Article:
A new nonprofit housing trust has rolled out its first round of grants, to jump-start the construction of about 80 new homes across the state.
Housing Alaskans: A Public-Private Partnership, known as HAPPP, was formed to ease Alaska’s severe housing shortage. It launched with money from the state and the Rasmuson Foundation.
HAPPP is Alaska’s first housing trust, a kind of entity that’s common in the Lower 48. They work with federal, state and local governments, as well as other organizations, to leverage investment. HAPPP’s new board, including chairman Preston Simmons, believes it could be a game-changer in Alaska’s growing housing crisis for low and middle-income families.
“It was expensive to build up here before, but it’s really expensive now,” Simmons said.
In its first move, HAPPP spent $750,000 to fund housing projects across the state. But with $4 million in requests, Simmons says this is just a dent in a problem that will likely get worse without massive investment.
Based on U.S. Census and Department of Labor forecasts, Simmons says the state will need 27,500 housing units over the next 10 years and will require a mix of new construction and renovation to meet demand.
Simmons says Alaska’s chronic housing shortage has already had ripple effects.
“It’s causing real hardship for recruiting and workforce,” he said. “Also, a lot of families are leaving the state, just because of cost and affordability of homes.”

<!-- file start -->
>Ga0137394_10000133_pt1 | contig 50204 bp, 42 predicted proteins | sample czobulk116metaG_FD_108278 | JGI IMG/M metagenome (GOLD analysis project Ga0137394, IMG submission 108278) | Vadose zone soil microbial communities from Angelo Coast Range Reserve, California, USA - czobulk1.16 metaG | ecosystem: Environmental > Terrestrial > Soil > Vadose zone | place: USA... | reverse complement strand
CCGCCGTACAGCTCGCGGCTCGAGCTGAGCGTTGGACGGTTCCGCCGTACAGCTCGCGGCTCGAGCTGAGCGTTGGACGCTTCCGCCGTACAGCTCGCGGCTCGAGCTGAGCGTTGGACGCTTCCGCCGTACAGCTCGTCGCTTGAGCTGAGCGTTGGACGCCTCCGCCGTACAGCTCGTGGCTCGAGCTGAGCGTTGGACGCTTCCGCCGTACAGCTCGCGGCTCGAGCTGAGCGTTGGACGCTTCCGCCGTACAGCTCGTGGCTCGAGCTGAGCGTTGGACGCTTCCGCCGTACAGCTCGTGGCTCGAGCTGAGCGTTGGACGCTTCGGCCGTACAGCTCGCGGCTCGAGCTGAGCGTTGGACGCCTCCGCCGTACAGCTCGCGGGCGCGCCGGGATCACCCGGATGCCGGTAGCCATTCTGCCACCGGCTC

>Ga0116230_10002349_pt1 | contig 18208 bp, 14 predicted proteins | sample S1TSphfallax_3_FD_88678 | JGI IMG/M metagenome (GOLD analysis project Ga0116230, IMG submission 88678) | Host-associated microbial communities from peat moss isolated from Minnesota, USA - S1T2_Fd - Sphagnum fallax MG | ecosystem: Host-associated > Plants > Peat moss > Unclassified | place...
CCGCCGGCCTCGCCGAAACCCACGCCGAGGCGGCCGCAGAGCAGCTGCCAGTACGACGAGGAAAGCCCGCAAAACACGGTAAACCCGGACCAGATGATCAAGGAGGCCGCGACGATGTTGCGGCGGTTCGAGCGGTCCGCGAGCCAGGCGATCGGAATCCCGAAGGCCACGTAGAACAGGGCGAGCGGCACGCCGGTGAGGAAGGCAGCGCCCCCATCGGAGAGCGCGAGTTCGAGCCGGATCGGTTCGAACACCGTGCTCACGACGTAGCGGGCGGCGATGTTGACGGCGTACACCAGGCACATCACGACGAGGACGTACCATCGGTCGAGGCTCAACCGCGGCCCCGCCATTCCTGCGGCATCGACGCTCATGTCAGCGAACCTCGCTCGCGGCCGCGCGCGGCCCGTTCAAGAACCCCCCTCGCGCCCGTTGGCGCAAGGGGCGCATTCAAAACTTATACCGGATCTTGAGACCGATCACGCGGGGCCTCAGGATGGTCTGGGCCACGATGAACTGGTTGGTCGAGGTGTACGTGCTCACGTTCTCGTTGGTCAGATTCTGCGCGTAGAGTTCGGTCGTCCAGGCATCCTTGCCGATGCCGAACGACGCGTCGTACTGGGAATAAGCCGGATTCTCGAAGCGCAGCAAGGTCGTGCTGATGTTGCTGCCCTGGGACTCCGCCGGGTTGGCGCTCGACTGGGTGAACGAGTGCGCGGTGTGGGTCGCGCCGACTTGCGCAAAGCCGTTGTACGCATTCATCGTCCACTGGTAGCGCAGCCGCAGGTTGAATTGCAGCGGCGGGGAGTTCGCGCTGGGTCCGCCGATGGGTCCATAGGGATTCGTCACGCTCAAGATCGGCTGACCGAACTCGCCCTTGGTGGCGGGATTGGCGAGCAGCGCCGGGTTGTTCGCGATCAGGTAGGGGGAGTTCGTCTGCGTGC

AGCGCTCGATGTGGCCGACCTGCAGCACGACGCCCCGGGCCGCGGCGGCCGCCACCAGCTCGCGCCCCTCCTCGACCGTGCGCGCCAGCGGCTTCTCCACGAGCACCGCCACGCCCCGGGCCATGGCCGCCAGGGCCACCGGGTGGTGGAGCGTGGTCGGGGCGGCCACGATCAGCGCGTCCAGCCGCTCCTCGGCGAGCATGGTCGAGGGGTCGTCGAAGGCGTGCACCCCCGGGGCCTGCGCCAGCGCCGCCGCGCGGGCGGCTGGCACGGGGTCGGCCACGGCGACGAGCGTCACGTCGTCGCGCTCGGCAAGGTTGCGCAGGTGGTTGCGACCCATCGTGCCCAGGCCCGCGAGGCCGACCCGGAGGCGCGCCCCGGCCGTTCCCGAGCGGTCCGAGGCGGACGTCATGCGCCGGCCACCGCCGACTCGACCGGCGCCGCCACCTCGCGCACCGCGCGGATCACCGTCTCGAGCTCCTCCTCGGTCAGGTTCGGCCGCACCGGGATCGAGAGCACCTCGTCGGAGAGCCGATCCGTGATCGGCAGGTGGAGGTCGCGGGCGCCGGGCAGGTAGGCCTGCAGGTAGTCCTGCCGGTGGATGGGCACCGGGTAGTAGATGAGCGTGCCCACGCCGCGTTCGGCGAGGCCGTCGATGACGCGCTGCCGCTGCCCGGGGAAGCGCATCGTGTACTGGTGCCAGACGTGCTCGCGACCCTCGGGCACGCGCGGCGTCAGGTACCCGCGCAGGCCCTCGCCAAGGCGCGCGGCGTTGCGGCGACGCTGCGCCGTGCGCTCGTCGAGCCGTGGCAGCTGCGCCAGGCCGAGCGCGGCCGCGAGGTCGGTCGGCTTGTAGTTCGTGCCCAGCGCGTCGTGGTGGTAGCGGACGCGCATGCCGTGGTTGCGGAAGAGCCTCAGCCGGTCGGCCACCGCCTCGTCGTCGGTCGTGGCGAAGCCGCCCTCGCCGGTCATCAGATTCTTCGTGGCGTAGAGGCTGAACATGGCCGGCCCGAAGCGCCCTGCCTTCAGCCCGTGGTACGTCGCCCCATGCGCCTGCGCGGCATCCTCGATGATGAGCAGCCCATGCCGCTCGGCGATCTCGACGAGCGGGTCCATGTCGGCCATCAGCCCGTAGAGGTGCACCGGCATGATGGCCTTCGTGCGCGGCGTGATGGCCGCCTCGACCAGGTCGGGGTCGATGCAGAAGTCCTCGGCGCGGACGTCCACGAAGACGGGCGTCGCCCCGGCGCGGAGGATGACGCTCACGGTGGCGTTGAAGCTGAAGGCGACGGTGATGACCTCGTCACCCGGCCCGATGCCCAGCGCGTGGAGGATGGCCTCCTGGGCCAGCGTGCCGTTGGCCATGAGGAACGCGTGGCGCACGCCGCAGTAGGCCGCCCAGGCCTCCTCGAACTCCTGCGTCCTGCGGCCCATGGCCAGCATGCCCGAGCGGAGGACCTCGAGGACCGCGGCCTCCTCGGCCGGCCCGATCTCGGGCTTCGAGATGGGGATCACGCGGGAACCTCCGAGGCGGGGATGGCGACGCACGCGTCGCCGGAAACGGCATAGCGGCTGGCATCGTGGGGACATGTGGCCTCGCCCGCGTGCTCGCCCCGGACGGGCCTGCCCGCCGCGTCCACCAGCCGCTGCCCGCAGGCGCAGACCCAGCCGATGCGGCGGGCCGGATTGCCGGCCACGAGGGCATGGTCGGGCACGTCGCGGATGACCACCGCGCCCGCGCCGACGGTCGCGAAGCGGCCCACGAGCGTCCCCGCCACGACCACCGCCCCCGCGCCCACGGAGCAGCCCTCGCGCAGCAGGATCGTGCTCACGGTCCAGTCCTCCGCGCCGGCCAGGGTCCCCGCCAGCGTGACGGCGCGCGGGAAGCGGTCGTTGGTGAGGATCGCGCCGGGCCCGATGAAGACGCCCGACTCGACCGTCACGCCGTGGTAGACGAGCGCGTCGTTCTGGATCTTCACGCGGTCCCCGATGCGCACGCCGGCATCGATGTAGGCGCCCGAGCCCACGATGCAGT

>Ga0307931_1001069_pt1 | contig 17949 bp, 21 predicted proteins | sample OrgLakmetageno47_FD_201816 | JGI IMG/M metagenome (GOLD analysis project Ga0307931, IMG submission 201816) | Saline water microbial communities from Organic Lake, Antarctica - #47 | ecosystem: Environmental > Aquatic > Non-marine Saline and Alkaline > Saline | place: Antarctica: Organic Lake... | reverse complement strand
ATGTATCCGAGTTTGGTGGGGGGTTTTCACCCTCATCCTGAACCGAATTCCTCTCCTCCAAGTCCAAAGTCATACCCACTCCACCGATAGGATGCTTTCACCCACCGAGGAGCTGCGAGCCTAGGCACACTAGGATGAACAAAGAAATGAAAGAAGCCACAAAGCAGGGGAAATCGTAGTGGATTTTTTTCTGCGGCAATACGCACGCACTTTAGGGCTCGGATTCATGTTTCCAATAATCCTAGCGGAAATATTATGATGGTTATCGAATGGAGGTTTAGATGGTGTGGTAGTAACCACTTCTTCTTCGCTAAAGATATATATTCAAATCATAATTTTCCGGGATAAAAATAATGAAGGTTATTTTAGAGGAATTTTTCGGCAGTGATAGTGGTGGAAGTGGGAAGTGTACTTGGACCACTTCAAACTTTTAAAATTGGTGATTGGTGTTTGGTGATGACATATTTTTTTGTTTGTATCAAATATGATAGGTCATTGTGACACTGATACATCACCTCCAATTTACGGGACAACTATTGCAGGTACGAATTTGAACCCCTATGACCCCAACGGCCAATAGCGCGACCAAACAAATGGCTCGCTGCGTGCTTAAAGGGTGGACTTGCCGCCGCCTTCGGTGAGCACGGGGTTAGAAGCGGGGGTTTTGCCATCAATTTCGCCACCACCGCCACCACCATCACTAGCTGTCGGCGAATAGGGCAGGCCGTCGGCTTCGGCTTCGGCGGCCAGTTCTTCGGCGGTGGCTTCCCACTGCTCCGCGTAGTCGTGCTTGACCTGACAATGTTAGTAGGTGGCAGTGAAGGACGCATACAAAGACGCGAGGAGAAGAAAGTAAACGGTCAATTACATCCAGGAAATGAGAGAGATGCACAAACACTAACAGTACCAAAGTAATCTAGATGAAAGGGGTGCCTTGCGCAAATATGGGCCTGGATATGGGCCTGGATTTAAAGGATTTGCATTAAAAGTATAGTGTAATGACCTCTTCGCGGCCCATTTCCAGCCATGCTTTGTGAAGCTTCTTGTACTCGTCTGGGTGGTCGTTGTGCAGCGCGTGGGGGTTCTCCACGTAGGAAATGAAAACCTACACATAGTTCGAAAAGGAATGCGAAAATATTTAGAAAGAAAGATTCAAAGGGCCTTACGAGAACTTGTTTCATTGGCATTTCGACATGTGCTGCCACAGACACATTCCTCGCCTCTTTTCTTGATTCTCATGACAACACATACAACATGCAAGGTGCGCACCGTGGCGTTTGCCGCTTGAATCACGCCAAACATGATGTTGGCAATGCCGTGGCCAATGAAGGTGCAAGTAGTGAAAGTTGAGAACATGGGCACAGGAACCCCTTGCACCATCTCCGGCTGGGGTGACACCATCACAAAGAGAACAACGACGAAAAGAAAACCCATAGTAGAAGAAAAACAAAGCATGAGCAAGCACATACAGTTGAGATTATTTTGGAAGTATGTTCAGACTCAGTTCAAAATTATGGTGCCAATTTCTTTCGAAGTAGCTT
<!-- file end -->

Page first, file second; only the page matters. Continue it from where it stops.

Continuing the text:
Simmons, who recently retired as head of Providence Alaska Medical Center, says he saw how the lack of housing in Kodiak caused hospital staffing to drop to critical levels.
Kodiak and other Alaska communities with a tourism economy, he says, have seen the rental market taken over by Airbnb’s and short-term rentals.
Mi’shell French, RurAL CAP’s director of rural housing, says that trend has hit Soldotna hard, because there’s no longer incentive for landlords to rent to low and middle-income families.
“They can make quite a lot of money in a very short period of time,” French said. “So, it’s taking all of those homes off of the long-term rental market, and it’s making it very difficult for families to be able to find long term rentals, or if they’re looking to become homeowners.”
HAPPP’s funding came just in time to help RurAL CAP finish a self-help housing project for nine families in Soldotna, which saw the pandemic drive up costs with delays and price hikes for building materials.